By zodiacfml on 9/3/2010 8:59:44 AM , Rating: 2
I think this design would require a small internal combustion engine that would provide heating, not only to the battery but car interior as well, at the same time, charging it.

By Kurz on 9/3/2010 9:39:49 AM , Rating: 2
Ice are good at producing heat.

By Hoser McMoose on 9/4/2010 12:31:33 PM , Rating: 2
Ice are good at producing heat.

Indeed they are (despite the ironic acronym). Internal combustion engines are actually a LOT better at producing heat than they are at producing anything useful, which is really the problem with them.

Producing heat is a rather trivial thing though. If you just want heat you can get nearly 100% efficiency out of an electric heater with little trouble at all (not counting the efficiency of getting that electricity in the first place of course!).

And here's the thing: the amount of electricity you need to heat up a few m^3 worth of space inside a car is pretty small when compared to the electricity you need to move 1500kg worth of steel, plastics and people around at 120km/h.

For a typical electric vehicle you might figure on driving 64km (40 miles) in one hour and using 8kWh of battery power to do so. If you were to use a 1kW heater for that hour you would turn that car into a sauna even on a fairly cold day. Probably heating will be more on the order of about 500W to heat the internal compartment on a fairly cold (maybe -10C?) day, so your range will drop by a bit over 6%.

6% is probably not far off how much range you'll drop with an gasoline internal combustion engine on a cold day. Diesel would be at least as bad and probably worse.

By shaidorsai on 9/3/2010 6:13:25 PM , Rating: 1
Wow thats a great looking car. I'm not interested in electric cars as I live in Connecticut where electricity costs more than anything else you can buy. Plugging a car in to recharge would costs wayyy too much cash every month. I hope they make a high mpg yet sporty gas version though. Nice job again Ford...they've been on a roll lately IMO.

RE: Nice
By Hoser McMoose on 9/4/2010 12:58:20 PM , Rating: 2
I'm not interested in electric cars as I live in Connecticut where electricity costs more than anything else you can buy.

Unless your electricity is SUBSTANTIALLY more than the North American average than electricity will get more more miles to your dollar than gas will.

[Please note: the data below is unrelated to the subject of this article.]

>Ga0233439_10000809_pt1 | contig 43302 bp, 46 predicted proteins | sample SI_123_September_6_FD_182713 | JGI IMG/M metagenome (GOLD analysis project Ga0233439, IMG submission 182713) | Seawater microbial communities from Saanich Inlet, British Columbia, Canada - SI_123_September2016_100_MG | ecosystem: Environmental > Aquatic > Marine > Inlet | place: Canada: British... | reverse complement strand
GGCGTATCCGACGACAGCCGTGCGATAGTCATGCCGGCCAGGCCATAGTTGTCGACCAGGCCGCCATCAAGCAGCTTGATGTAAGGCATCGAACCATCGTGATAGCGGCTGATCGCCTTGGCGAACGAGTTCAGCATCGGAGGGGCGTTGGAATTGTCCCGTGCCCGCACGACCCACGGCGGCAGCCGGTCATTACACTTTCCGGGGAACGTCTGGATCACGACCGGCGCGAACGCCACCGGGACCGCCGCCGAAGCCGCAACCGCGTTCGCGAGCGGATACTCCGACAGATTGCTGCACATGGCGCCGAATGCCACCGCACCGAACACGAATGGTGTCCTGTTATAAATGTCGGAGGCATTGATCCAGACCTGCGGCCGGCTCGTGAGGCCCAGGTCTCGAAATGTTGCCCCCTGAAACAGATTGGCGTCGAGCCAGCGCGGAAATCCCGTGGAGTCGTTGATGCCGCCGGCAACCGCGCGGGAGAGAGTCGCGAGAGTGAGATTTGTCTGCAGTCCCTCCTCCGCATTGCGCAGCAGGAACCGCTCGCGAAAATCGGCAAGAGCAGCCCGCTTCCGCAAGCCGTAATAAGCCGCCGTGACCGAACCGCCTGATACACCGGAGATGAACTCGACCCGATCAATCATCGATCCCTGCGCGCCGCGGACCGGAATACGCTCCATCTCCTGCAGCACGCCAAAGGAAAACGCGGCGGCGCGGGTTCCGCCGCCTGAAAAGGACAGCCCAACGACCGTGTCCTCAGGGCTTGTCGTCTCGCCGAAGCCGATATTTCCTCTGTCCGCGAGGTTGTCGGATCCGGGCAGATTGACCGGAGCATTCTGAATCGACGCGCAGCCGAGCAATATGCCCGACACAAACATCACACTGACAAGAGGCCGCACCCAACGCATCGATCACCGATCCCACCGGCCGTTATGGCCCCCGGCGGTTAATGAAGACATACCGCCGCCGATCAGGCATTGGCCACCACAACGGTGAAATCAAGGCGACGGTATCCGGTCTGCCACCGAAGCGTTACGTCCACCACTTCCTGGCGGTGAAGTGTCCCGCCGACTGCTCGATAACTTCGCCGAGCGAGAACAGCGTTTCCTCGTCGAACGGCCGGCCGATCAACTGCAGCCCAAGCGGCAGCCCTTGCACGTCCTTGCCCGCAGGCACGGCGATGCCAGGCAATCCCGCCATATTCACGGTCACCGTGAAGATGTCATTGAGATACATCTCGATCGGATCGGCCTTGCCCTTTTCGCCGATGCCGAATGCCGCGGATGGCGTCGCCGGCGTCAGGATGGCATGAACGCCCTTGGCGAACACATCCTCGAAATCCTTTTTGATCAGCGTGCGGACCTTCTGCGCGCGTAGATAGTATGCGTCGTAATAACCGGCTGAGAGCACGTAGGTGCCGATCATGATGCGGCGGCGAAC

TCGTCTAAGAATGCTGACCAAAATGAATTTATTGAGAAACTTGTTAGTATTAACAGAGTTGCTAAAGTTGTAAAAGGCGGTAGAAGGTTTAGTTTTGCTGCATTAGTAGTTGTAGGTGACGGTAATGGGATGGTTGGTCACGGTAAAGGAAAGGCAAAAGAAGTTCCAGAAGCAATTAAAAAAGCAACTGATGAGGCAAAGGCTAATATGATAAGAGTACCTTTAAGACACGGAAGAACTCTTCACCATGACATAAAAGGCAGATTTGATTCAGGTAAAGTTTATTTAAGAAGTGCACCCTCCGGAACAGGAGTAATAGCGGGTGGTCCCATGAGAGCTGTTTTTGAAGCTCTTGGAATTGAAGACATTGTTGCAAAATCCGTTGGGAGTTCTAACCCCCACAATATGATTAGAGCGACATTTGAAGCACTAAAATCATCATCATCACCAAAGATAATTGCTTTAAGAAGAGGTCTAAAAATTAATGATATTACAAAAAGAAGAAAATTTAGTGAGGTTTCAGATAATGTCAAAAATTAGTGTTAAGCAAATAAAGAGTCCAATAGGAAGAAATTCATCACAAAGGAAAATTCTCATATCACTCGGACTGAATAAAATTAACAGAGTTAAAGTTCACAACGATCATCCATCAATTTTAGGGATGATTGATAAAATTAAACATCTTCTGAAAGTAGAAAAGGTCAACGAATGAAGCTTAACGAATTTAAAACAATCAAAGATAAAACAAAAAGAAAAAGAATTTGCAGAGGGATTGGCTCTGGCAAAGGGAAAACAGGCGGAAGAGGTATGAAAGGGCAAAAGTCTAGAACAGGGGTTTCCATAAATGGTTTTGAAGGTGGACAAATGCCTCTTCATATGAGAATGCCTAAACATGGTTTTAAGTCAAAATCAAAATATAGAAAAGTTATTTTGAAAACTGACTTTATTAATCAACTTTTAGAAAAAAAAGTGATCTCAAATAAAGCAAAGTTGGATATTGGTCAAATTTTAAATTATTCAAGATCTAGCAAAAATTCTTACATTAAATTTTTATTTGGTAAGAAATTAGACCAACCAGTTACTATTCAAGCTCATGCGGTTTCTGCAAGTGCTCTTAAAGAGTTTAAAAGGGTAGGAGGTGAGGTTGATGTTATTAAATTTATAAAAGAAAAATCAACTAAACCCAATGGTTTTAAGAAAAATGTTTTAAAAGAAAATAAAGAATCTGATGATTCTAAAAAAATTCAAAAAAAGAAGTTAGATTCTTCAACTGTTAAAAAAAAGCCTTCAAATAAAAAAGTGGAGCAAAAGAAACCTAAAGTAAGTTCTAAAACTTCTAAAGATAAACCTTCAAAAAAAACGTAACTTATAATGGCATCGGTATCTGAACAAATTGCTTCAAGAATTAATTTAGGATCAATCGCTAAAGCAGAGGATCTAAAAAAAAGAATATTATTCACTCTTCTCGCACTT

As a rough guesstimate, the break-even point is around 32 cents/kWh vs. $2.50/U.S. gallon ($0.66/litre) (going on an assumption of 20kWh per 100 miles driven vs. 40 miles to the U.S. gallon). If electricity is cheaper or gas more expensive then you'll come out ahead with an electric car.

Now, that being said, electricity being "cheaper" doesn't mean that you'll ever make back the higher up-front cost of the car. When the electric car cost $15,000 to $20,000 more than a gas car you'll probably never make up that difference through cheaper fuel.

RE: Nice
By monkeyman1140 on 9/9/2010 5:50:55 PM , Rating: 2
I live in the southwest and electricity here is VERY cheap. Oddly enough our natural gas is expensive even though we are a major supplier of NG.
It has a lot to do with the gas companies giving the corporation commission bribes and the general anti-regulatory attitude of this red state.

Range extender?
By Stoanhart on 9/2/2010 9:56:18 PM , Rating: 2
I wish it was range extended. I can't see myself owning any pure EV until battery and charging technology have matured by a huge amount.

RE: Range extender?
By shin0bi272 on 9/3/2010 10:46:04 PM , Rating: 2
keep waiting... maybe in the next 100 years.

So why not use the "new" spray on Solar Panels
By Denigrate on 9/3/2010 8:39:44 AM , Rating: 2
So it would seem these cars would be the ideal application for the so called spray on solar panels that I read about seems like years ago. The windows and body should be about perfect for this.

Am I mis-remembering about this tech, and it is still years away?

By Hoser McMoose on 9/4/2010 12:47:21 PM , Rating: 2
The problem with car-mounted solar panels, regardless of type, is typically two-fold:

1. They add cost.